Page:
Apollo, Apollo 6, booster stage, engines, Falcon Heavy, first stage, J-1 engine, J-2 engine, launch, Moon rocket, N1, NASA, pogo oscillations, rocket engines, rocket explosion, Saturn V, second stage, Soviet space program, Space, SpaceX, third stage, vibrations
SpaceX is maybe, almost, someday, hopefully going to launch the Falcon Heavy rocket that SpaceX circus master Elon Musk expects to blow up shortly after launch. His concern is legitimate as SpaceX’s 27 engine-utilization is reminiscent of the Soviet’s disastrous failure of heavy-lift rockets of the early 1970’s that used 30 engines.
I hope it makes it far enough away from the pad that it does not cause pad damage. I would consider even that a win, to be honest.
Soviet Heavy-Lift Plan: Lots of Engines
To get to the Moon the Soviet rocket engineers decided to use thirty engines on the first stage of their N1 rocket design. Smaller engines are easier to build and operate, but more engines mean more potential for failure.
A rocket engine is an effort to contain and control a continuous stream of explosive force. The power, heat, and stress of a rocket engine is unlike almost any other human-created machine. It is a complex network of plumbing, pumps, valves, and structure that must operate perfectly in synch. If they don’t it usually ends badly.
The Soviet’s N1 rocket design avoided the need of designing massive engines, like their counterparts in the United States, however, they didn’t anticipate the complexities of all engines operating in concert. The result was four failures in four launch attempts and the cancellation of the Soviet Moon program. One failure happened at the launch pad with the power of a small nuclear bomb.
Even if every engine works to perfection, the vibrations caused by each engine can literally shake a rocket to pieces. NASA engineers learned early in the space program that vibrations between the engines and the aerodynamic stresses on the rocket created a ‘pogo‘ vibration running up and down the length of the rocket.
They thought they understood the issue until Apollo Six partially failed because of pogo vibration issue. During the ascent phase of the launch, vibrations damaged fuel lines on the second and third stages. The damage caused the rocket’s second stage to shut down two of the five engines prematurely, and the third stage engine failed to ignite.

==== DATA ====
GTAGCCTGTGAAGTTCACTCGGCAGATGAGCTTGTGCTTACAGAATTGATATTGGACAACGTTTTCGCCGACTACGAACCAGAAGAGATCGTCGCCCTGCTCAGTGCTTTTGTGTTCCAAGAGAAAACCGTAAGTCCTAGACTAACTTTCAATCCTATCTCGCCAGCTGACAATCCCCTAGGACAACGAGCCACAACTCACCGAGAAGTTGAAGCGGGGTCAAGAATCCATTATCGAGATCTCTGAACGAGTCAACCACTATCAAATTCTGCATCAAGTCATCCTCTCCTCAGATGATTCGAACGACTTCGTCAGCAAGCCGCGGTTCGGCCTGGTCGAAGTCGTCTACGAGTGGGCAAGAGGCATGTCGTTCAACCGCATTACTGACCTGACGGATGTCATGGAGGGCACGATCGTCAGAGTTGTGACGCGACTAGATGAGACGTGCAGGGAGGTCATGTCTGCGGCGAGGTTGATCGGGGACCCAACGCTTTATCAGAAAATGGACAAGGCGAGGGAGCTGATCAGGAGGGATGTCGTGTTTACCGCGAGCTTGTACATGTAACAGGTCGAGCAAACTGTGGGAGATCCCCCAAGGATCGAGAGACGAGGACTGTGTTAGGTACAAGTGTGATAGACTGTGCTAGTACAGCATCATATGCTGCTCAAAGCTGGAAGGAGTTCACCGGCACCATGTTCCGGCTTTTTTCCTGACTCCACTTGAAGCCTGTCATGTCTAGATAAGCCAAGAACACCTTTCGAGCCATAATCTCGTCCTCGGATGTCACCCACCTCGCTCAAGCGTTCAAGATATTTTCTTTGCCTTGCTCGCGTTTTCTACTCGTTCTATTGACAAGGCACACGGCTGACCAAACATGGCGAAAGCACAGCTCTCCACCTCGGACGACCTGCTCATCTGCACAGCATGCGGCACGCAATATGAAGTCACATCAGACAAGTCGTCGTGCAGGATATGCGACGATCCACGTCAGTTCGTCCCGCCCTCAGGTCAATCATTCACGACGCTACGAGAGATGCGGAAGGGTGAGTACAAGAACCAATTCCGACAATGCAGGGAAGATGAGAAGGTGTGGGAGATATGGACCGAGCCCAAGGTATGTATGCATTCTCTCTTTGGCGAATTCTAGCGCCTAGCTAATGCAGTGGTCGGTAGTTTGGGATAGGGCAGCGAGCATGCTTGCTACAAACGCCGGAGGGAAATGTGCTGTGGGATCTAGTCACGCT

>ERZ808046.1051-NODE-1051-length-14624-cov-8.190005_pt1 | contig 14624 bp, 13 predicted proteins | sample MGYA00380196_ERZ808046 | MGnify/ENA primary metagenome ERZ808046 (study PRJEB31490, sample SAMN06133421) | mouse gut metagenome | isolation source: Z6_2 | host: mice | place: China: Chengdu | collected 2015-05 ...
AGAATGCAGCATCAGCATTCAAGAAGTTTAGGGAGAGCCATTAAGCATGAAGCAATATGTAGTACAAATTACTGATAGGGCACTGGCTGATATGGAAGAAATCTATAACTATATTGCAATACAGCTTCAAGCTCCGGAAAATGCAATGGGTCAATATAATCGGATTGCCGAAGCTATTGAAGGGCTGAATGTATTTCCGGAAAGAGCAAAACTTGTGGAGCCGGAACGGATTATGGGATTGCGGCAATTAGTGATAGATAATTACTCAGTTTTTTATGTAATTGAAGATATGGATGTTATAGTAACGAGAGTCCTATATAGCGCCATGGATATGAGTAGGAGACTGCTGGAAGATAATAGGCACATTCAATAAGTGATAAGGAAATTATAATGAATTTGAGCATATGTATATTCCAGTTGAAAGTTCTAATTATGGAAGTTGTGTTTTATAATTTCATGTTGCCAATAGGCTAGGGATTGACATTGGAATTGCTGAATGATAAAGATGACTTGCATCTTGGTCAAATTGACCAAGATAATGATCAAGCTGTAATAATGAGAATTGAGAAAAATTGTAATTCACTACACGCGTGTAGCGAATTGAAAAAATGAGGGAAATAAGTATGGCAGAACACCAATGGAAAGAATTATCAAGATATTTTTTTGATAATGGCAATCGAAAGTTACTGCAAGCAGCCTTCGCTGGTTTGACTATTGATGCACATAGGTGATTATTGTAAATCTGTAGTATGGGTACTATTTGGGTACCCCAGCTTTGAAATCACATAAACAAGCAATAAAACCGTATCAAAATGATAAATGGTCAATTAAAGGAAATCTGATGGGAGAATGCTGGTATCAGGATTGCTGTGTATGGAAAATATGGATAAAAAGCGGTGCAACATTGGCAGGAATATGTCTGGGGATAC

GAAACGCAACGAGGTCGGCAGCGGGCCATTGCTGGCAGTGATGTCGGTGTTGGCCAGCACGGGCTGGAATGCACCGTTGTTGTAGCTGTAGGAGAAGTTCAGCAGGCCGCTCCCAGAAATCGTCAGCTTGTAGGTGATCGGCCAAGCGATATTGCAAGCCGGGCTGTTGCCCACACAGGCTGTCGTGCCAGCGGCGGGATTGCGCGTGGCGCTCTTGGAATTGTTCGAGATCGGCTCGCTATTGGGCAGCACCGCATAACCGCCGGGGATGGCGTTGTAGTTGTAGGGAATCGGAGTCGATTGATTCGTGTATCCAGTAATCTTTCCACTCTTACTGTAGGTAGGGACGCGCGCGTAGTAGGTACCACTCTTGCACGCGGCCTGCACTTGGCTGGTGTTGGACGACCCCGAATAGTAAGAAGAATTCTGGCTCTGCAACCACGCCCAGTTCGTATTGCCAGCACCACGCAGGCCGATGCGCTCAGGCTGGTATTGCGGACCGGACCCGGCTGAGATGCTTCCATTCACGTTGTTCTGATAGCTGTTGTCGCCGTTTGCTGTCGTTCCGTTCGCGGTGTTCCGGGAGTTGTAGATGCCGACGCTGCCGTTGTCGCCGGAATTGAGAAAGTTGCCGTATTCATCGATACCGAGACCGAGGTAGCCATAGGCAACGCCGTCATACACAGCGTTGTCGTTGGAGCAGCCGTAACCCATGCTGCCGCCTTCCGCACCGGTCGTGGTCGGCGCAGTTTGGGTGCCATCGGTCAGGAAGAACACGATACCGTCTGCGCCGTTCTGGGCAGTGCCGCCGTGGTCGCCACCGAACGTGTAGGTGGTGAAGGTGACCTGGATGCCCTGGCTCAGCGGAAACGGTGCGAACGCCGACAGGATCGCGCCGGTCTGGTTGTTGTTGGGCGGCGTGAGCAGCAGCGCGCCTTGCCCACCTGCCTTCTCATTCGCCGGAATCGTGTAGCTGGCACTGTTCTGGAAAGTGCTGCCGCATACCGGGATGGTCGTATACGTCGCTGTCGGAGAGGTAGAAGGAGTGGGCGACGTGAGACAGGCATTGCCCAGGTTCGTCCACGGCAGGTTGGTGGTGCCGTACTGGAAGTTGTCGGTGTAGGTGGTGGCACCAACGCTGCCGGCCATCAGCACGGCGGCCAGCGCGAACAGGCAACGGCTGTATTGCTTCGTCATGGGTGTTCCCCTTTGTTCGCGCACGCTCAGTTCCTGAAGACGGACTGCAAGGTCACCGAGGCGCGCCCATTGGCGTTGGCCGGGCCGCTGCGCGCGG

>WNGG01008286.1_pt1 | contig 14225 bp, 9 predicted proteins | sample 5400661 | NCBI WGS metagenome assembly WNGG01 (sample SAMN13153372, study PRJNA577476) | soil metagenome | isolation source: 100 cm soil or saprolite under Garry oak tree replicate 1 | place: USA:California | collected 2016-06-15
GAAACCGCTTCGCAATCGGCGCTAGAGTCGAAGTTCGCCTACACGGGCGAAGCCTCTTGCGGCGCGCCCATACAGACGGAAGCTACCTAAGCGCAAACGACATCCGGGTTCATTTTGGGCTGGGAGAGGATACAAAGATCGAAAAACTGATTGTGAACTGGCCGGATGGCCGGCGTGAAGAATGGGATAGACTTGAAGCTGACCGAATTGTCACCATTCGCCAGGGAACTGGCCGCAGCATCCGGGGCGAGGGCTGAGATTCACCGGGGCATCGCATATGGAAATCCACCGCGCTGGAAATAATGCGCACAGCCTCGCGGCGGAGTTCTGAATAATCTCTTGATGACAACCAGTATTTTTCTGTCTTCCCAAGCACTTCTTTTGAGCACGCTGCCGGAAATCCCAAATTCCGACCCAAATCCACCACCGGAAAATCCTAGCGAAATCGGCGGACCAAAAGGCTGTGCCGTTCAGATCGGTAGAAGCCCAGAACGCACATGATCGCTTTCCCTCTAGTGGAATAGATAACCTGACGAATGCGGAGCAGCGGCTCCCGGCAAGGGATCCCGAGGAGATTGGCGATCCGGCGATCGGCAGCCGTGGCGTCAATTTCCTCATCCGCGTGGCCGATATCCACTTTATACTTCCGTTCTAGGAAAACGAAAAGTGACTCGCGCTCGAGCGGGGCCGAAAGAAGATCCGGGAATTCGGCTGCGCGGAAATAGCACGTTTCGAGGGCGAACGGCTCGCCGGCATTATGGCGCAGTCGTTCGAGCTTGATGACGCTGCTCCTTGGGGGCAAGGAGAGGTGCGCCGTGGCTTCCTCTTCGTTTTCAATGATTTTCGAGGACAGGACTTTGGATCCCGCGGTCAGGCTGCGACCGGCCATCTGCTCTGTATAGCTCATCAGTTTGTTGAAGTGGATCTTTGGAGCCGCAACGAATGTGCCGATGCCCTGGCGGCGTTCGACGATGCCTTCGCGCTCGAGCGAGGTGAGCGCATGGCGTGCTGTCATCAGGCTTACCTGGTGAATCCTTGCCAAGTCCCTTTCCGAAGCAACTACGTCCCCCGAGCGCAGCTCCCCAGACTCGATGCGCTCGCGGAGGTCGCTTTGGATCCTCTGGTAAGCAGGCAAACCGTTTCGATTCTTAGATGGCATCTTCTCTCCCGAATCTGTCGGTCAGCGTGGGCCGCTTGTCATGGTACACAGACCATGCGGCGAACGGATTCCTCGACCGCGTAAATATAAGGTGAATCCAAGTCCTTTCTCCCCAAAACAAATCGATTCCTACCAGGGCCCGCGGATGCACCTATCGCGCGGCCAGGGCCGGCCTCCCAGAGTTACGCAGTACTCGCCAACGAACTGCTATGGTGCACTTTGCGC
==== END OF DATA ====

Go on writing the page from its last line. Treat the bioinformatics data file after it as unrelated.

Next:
Saturn V’s Five Heavy-Lift Engines
Despite the issues with pogo oscillations, NASA’s five Rocketdyne F-1 engines on the Saturn V Moon rocket resulted in 13 out of 13 successful first stage launches. The only partial failure came on Apollo 6 after the first stage had completed its boost of the second and third stages.
It is unclear why the successful Apollo program engine configuration has been rejected as an option for contemporary heavy-lift rockets. It is probable that private ventures into space operations, like SpaceX, want to save money by designing only one rocket engine for all uses.
SpaceX 2017 Great, 2018?
SpaceX is coming off a spectacular year. Of 18 launch attempts, SpaceX had 18 successful launches. SpaceX also had a perfect relanding record in 2017 for every attempt.
2018 is not starting out as well. SpaceX has only had one launch so far this year and it is rumored that the payload did not make it into orbit. No public information has been made about the success of the launch because it was a highly valued, super-secret satellite. It is so secret that the public has not even been told who the satellite was built for, or its general purpose.
SpaceX has proclaimed that its launch vehicle did everything it was designed to do, but the launch narration indicates that there might have been an issue when the fairing or cover around the satellite was supposed to deploy. The launch narrator paused for ninety seconds after he said the fairing would deploy “any second now.” When he began talking again he changed the subject. A few seconds later he finally confirmed the fairing had deployed but did not explain the delay in deployment.
SpaceX Falcon Heavy Engine Roulette
So far, the Falcon Heavy rocket is not a bright spot in the SpaceX story. Its first launch was planned for 2013, and for multiple reasons, it has been delayed for five years. It had been rescheduled for launch in late Fall of last year but was then delayed again. On 1 December Musk tweeted:
Falcon Heavy to launch next month from Apollo 11 pad at the Cape.
To date (21 January 2018) the Falcon Heavy has still not had a test fire of its first stage engines. This means there are less than ten days to launch test the engines and then prepare the rocket for launch. Any issues during the test firing and the launch schedule will likely slip again into February.
If SpaceX has a successful launch it will still have to prove the reliability of the 27 engine design. The mass-numbers-of-engines design ultimately killed the Soviet program with four consecutive failures. SpaceX is reliant on business customers who have faith in their ability to deliver their payload into orbit. Continued delays and any failure will reduce confidence in the Falcon Heavy, risking it to have the fate of the Soviet N1.
(Story Update: SpaceX had a successful test firing of the Falcon Heavy first stage booster today – 24 January 2018.)